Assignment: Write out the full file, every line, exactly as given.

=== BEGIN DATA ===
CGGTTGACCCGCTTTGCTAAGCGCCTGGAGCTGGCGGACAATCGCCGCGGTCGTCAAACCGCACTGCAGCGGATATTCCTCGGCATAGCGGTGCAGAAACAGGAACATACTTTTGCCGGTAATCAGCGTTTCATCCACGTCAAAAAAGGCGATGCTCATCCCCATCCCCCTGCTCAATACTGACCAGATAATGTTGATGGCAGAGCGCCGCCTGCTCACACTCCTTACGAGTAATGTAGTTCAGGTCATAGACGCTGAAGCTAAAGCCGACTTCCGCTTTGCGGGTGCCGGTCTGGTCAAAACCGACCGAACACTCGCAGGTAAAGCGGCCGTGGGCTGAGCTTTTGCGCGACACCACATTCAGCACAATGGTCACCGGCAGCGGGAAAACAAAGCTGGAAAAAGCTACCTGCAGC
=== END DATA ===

CGGTTGACCCGCTTTGCTAAGCGCCTGGAGCTGGCGGACAATCGCCGCGGTCGTCAAACCGCACTGCAGCGGATATTCCTCGGCATAGCGGTGCAGAAACAGGAACATACTTTTGCCGGTAATCAGCGTTTCATCCACGTCAAAAAAGGCGATGCTCATCCCCATCCCCCTGCTCAATACTGACCAGATAATGTTGATGGCAGAGCGCCGCCTGCTCACACTCCTTACGAGTAATGTAGTTCAGGTCATAGACGCTGAAGCTAAAGCCGACTTCCGCTTTGCGGGTGCCGGTCTGGTCAAAACCGACCGAACACTCGCAGGTAAAGCGGCCGTGGGCTGAGCTTTTGCGCGACACCACATTCAGCACAATGGTCACCGGCAGCGGGAAAACAAAGCTGGAAAAAGCTACCTGCAGC